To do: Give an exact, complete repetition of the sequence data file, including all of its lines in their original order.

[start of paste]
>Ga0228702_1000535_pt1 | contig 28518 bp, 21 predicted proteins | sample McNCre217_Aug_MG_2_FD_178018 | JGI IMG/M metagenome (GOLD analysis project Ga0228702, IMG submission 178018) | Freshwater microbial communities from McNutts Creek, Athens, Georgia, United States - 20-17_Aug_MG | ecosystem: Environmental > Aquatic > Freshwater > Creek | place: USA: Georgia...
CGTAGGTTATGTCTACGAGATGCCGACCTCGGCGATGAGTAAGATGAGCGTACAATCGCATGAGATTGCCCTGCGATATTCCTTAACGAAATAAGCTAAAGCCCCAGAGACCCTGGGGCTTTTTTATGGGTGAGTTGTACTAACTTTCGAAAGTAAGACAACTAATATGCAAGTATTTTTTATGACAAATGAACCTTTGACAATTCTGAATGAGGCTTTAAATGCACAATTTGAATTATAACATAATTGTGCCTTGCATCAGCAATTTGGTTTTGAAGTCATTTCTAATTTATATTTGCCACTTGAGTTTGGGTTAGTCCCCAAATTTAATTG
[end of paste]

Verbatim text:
>Ga0228702_1000535_pt1 | contig 28518 bp, 21 predicted proteins | sample McNCre217_Aug_MG_2_FD_178018 | JGI IMG/M metagenome (GOLD analysis project Ga0228702, IMG submission 178018) | Freshwater microbial communities from McNutts Creek, Athens, Georgia, United States - 20-17_Aug_MG | ecosystem: Environmental > Aquatic > Freshwater > Creek | place: USA: Georgia...
CGTAGGTTATGTCTACGAGATGCCGACCTCGGCGATGAGTAAGATGAGCGTACAATCGCATGAGATTGCCCTGCGATATTCCTTAACGAAATAAGCTAAAGCCCCAGAGACCCTGGGGCTTTTTTATGGGTGAGTTGTACTAACTTTCGAAAGTAAGACAACTAATATGCAAGTATTTTTTATGACAAATGAACCTTTGACAATTCTGAATGAGGCTTTAAATGCACAATTTGAATTATAACATAATTGTGCCTTGCATCAGCAATTTGGTTTTGAAGTCATTTCTAATTTATATTTGCCACTTGAGTTTGGGTTAGTCCCCAAATTTAATTG